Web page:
16. Stupid is the man who believes that he has successfully tricked a woman into the 'Your place or mine' situation. A woman makes up her mind long before a man's thought process would have even started rolling. But then, she chooses to let the man feel like a king. Do you still wonder why I like women so much?

Tuesday, July 08, 2008

The City That Is Chennai

I have been living in Chennai for more than seven years. But it is only now, since the past three months, that I have begun to understand the city better. All these years, my job with a Sunday paper, which was eager to be representative of the whole of south India rather than just Chennai, kept me insulated from the city. By and large, that is. Whatever little exposure I had was through the TASMAC bars, where I saw low lives on a high. Rest of the time was divided between home (where I entertained friends), work and travelling. I rarely read the papers: I coudn't be bothered what was happening in Porur or Thiru Vi Ka Nagar. To me they were as distant and irrelevant as Latin America.

Things have changed. Today I have a job that requires me to go through a lot of city copies. Suddenly, I realise that Chennai is not just about T. Nagar Or Adyar or Besant Nagar or Nungambakkam. It is also about Porur and Thiru Vi Ka Nagar and Royapuram and Nanganallur. I also realise that it is not just about labourers drinking in a TASMAC bar and Page-3 aspirants raising their glasses in an upmarket pub. Between the two varieties of highs, there are many lows. Such as people dying -- by way of accidents, murder or suicide. Not a day passes when I don't come across a news that invloves either of these.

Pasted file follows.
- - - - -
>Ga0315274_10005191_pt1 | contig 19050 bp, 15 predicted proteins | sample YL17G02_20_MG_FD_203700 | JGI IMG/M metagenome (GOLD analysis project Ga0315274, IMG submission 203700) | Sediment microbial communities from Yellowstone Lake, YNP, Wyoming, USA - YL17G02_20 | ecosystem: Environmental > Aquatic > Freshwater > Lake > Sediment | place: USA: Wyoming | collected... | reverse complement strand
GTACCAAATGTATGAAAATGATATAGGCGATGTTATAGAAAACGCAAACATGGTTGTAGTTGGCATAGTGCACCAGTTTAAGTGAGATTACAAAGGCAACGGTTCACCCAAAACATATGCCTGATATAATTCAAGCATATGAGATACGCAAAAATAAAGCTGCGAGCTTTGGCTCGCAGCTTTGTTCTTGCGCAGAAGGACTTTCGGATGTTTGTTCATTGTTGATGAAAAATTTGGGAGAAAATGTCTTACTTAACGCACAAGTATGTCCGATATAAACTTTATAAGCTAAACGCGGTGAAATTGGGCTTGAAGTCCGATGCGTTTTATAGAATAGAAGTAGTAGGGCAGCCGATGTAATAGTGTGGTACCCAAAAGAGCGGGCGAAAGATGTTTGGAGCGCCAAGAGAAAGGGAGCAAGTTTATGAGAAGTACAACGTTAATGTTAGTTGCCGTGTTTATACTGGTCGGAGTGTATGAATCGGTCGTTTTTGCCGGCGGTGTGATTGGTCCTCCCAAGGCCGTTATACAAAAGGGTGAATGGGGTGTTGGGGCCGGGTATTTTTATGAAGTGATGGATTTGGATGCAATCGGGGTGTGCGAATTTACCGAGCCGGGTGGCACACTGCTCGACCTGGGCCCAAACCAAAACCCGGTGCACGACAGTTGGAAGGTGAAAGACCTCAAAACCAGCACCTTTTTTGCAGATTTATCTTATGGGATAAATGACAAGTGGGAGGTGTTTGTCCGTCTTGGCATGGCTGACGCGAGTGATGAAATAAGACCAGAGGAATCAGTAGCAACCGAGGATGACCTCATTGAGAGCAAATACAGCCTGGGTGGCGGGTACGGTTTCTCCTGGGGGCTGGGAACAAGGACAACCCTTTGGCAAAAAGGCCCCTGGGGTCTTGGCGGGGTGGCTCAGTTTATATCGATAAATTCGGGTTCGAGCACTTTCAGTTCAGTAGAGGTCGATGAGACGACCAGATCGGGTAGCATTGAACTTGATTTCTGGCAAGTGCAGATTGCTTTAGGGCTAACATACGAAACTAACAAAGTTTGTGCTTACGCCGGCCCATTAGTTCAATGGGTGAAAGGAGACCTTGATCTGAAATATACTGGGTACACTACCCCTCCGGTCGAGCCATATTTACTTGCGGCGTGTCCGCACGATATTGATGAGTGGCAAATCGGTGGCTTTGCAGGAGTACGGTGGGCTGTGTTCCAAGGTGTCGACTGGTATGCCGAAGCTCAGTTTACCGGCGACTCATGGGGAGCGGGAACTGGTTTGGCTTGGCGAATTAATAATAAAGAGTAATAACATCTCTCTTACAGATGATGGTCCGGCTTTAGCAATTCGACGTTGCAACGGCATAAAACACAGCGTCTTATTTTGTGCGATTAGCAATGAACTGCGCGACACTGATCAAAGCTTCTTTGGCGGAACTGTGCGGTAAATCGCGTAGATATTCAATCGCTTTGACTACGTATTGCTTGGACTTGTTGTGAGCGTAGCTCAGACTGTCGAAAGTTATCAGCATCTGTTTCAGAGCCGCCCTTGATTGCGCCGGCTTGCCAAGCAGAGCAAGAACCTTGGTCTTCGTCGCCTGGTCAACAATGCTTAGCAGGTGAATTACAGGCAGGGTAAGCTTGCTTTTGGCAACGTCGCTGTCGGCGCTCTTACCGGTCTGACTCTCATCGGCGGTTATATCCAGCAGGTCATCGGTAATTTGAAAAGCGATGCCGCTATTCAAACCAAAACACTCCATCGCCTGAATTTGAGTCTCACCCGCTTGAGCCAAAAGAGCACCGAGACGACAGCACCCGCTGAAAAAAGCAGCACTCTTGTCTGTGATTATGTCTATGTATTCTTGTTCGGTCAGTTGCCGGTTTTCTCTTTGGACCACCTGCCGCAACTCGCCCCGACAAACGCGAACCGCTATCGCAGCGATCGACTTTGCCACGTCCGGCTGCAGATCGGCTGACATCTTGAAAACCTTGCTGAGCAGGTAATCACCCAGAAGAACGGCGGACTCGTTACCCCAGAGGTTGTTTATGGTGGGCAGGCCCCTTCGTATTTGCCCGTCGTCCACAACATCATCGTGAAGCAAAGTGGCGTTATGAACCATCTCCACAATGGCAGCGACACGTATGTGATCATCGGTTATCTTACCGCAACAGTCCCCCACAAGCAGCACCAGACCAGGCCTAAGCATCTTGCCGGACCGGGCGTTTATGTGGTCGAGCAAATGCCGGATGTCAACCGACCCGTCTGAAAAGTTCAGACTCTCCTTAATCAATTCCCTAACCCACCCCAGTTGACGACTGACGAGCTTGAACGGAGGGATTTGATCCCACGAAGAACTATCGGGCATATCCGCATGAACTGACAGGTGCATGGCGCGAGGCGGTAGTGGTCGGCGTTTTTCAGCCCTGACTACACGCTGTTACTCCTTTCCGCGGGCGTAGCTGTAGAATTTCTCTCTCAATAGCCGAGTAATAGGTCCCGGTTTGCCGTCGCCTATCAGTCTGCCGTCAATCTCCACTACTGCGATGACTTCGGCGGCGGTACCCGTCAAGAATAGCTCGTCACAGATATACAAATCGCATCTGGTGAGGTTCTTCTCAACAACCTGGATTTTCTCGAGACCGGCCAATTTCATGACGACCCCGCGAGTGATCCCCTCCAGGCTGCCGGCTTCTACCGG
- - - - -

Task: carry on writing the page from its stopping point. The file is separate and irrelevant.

What depresses me most are the accidents and the suicides. Usually, readers tend to brush aside 'One-man-killed' kind of news, especially if the victim is faceless and doesn't belong to their neighbourhood. Ditto for suicides: why on earth should you bother about a 45-year-old woman killing herself in north Chennai?

But then, the story behind every such death is the story of you and me. A family of four -- parents and two young sons -- was driving on a pleasure trip to Mahabalipuram when a drunk driver coming from the opposite direction turned their car into a mangled coffin within seconds on the East Coast Road. The family hailed from Indore, and they had been coming to Chennai for the past 13 years to treat a heart condition of their younger son (who, incidentally, topped the CBSE exams in Madhya Pradesh this year). This year, the doctors gave the boy a thumbs up, and the relieved family took off for Mahabalipuram in celebration, little knowing that they were embarking on their final journey. The sad part is one of the sons (not the one with a heart condition) survived. I say sad because I believe that in such extreme cases, a single person should not be left alive to cope with a tragedy that will haunt like a terminal disease. But then, many would see the practical side of it -- that each one of us has his or her life-span already written out. Destiny, basically.